Farmers proud to be the guardians of ancient drawings


Jane and Peter near the limestone rocks where examples of Maori rock art designs have been found.
Photo: Cosmo Kentish Barnes

In South Canterbury there are hundreds of Maori designs on limestone rock, some of which may be up to 1,000 years old.

Peter Evans believes it was his grandfather who discovered the ancient drawings on the cliffs above his Pareora Gorge sheep and beef farm.

His grandfather developed an interest in rock art beyond what was on the family farm and passed his curiosity on to his children.

“He and his children in the 1920s went looking for rock drawings in the area…because they knew they were special and unique,” ​​says Peter.

When they found new sites, they did not tell many people about them for fear that the drawings would be covered in graffiti and damaged.

Jane and Peter Evans

Jane and Peter above their farm.
Photo: Cosmo Kemtish Barnes

“Some time later an artist named Theo Schoon stayed with the family and he went around the area and recorded them and maybe even touched up some of the drawings, so they wouldn’t disappear.”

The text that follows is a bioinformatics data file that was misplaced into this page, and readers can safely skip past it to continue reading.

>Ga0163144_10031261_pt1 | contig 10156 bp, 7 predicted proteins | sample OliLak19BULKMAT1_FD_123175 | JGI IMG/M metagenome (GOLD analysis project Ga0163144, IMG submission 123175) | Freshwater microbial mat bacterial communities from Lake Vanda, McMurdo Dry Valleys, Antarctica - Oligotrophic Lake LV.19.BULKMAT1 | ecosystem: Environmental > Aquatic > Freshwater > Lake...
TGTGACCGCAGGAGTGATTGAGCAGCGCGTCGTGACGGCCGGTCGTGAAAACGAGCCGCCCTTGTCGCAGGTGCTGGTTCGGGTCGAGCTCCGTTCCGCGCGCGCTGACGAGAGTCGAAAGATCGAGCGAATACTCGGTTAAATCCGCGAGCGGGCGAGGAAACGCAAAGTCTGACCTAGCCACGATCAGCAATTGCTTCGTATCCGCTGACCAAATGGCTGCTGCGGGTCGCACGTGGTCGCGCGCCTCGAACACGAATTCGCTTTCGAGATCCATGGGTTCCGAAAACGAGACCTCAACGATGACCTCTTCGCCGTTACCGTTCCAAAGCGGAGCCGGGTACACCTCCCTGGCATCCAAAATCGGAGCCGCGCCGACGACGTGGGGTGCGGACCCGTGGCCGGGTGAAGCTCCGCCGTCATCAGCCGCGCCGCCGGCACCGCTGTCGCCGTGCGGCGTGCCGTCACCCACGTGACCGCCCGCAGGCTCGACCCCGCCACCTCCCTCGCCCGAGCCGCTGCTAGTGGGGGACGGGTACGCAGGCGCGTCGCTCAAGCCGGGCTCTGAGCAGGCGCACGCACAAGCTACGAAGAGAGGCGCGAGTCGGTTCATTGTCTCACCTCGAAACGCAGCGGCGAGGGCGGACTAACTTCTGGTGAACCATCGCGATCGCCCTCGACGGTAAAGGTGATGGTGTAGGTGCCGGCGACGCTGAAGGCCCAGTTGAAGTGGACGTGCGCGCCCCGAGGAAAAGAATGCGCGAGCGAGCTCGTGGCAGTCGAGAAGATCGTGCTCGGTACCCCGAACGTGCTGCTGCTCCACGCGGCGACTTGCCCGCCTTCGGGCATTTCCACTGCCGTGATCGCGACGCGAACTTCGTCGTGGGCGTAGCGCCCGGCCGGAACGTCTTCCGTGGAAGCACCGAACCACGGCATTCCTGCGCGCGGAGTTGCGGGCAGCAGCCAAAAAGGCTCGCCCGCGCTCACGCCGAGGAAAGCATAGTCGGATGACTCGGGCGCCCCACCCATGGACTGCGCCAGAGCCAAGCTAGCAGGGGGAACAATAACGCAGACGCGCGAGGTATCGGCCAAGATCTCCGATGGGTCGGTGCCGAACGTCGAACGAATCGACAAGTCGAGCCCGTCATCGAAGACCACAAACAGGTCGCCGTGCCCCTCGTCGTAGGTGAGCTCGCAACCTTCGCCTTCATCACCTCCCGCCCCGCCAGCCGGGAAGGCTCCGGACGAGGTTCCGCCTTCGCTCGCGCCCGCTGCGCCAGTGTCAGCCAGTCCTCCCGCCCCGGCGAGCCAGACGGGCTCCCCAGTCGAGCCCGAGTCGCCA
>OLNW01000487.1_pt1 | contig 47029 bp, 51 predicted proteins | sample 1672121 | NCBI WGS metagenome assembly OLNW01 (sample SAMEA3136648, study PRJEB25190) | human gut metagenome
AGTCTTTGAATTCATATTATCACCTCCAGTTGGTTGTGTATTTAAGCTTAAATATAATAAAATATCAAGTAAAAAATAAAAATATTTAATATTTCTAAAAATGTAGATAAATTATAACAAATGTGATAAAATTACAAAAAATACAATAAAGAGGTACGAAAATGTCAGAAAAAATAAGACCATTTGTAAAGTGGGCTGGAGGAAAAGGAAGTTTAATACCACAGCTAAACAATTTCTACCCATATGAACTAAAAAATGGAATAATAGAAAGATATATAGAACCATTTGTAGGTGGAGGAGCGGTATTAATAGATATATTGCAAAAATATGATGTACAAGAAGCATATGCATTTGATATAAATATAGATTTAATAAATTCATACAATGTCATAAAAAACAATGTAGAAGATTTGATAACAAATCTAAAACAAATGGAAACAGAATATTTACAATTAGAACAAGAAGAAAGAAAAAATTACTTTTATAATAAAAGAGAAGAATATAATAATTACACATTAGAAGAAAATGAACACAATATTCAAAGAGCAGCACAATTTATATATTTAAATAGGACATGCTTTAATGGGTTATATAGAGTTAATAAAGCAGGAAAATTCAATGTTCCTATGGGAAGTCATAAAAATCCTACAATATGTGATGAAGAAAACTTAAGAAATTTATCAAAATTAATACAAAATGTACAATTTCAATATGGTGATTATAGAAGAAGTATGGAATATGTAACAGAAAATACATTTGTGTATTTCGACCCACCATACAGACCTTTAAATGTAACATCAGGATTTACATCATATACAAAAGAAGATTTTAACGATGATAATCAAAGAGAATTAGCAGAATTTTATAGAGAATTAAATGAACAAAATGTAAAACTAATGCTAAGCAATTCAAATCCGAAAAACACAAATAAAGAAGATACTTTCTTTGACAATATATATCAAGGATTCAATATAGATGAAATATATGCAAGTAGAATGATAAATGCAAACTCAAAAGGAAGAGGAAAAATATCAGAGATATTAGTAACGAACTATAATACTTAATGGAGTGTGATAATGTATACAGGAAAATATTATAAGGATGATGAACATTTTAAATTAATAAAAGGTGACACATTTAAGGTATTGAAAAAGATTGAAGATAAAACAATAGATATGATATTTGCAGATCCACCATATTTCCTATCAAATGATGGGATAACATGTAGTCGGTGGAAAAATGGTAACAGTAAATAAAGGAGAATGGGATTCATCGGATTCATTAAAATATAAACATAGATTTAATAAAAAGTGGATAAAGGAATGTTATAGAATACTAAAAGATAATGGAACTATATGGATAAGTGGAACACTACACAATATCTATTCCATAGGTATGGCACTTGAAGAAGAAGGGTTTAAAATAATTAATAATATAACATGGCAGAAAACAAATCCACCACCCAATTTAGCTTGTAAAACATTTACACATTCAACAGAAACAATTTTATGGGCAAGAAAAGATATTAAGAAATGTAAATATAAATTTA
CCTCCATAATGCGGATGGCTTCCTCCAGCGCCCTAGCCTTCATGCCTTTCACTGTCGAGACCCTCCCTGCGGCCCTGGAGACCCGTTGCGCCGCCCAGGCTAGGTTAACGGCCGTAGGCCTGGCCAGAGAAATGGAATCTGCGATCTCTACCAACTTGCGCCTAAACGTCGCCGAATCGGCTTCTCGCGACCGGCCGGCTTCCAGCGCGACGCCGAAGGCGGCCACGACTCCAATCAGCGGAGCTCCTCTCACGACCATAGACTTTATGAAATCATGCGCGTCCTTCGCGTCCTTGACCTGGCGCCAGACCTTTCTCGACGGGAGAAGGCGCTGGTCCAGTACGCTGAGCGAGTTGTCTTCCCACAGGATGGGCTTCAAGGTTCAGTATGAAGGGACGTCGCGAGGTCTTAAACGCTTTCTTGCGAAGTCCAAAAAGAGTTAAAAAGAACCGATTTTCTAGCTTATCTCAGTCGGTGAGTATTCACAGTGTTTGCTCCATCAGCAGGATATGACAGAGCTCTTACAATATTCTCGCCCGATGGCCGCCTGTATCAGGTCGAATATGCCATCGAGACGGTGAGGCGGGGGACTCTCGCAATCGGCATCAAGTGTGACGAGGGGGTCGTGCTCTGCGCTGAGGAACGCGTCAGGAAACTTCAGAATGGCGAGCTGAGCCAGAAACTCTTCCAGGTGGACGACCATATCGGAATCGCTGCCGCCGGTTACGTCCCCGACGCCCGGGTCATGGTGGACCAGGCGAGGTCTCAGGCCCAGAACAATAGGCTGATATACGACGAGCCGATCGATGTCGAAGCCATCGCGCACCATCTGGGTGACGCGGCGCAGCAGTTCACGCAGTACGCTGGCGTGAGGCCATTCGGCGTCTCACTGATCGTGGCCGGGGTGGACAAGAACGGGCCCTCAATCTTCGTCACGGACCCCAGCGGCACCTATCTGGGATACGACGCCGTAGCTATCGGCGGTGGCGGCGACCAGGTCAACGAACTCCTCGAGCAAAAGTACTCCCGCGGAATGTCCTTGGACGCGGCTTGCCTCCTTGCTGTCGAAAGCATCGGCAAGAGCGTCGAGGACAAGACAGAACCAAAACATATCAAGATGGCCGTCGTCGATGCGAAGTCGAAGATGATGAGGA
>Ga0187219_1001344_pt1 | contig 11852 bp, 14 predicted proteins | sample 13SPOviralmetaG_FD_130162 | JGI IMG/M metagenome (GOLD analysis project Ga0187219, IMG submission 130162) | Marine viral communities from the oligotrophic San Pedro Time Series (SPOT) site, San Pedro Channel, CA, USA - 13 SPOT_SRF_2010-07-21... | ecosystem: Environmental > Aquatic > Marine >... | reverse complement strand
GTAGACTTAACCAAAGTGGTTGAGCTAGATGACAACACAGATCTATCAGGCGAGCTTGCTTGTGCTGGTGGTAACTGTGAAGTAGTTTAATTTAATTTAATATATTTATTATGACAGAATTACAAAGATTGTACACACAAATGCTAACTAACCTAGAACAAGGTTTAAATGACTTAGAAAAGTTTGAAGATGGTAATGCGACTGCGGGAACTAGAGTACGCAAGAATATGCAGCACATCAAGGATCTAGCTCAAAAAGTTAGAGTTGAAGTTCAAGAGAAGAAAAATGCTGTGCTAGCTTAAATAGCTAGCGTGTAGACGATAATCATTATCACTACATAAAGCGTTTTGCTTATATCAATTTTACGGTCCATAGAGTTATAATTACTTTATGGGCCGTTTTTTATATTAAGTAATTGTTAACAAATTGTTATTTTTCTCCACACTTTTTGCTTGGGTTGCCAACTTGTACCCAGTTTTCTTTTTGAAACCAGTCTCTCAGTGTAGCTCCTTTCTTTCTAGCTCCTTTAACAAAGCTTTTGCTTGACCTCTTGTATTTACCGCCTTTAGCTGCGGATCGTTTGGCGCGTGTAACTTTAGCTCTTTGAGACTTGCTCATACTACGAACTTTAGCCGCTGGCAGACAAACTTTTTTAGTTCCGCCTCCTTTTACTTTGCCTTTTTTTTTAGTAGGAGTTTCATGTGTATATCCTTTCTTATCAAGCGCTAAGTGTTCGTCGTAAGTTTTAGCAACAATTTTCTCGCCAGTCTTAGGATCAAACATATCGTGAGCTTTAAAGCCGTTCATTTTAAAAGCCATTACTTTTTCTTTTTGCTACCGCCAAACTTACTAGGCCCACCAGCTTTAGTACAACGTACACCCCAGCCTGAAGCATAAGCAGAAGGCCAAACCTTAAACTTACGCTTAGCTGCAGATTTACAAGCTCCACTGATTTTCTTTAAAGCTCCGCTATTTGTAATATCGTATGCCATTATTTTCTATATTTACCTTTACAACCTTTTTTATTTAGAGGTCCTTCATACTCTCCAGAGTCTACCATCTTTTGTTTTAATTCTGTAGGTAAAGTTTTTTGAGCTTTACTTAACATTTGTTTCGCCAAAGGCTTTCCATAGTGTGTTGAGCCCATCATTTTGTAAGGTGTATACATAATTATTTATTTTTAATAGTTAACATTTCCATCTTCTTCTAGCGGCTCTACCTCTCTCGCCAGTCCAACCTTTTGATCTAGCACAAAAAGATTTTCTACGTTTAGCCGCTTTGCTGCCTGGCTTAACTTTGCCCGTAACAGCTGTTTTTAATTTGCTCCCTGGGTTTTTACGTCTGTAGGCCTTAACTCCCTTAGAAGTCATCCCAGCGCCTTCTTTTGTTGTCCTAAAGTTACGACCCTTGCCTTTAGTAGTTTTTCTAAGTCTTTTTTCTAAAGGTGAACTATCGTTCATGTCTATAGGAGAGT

Another theory is that Schoon retouched drawings (with pencils) so he could take better photos of them.

Peter’s wife, Jane, says he was employed by the Department of Lands and Surveys to find and photograph the drawings.

“He stayed with families in the area and, in exchange for his board, he made portraits of family members.”

Surroundings Rosemary Clucas of Canterbury in the Moa Valley near Timaru.

Rosemary Clucas in the Moa Valley.
Photo: Cosmo Kentish Barnes

Today, Environment Canterbury’s Rosemary Clucas advises landowners on the potential impact of irrigation and agriculture on limestone rock art.

She worked with the Evanses to establish agricultural buffers around the sites.

“They asked for consent to use the land for farming and as part of that they demanded an agricultural environmental plan…and the plans under the recent changes now include provisions for rock art and the Mahinga Kai”.

Today, metal fencing protects the rock art, and the Evanses have adapted farming practices to safeguard the designs.

“We have irrigation on this farm so we need to get consent for certain activities now, but where they are here they are in a very safe place,” Jane says.

Moa Valley

A fence protects a rock art site in the Moa Valley.
Photo: Cosmo Kentish Barnes


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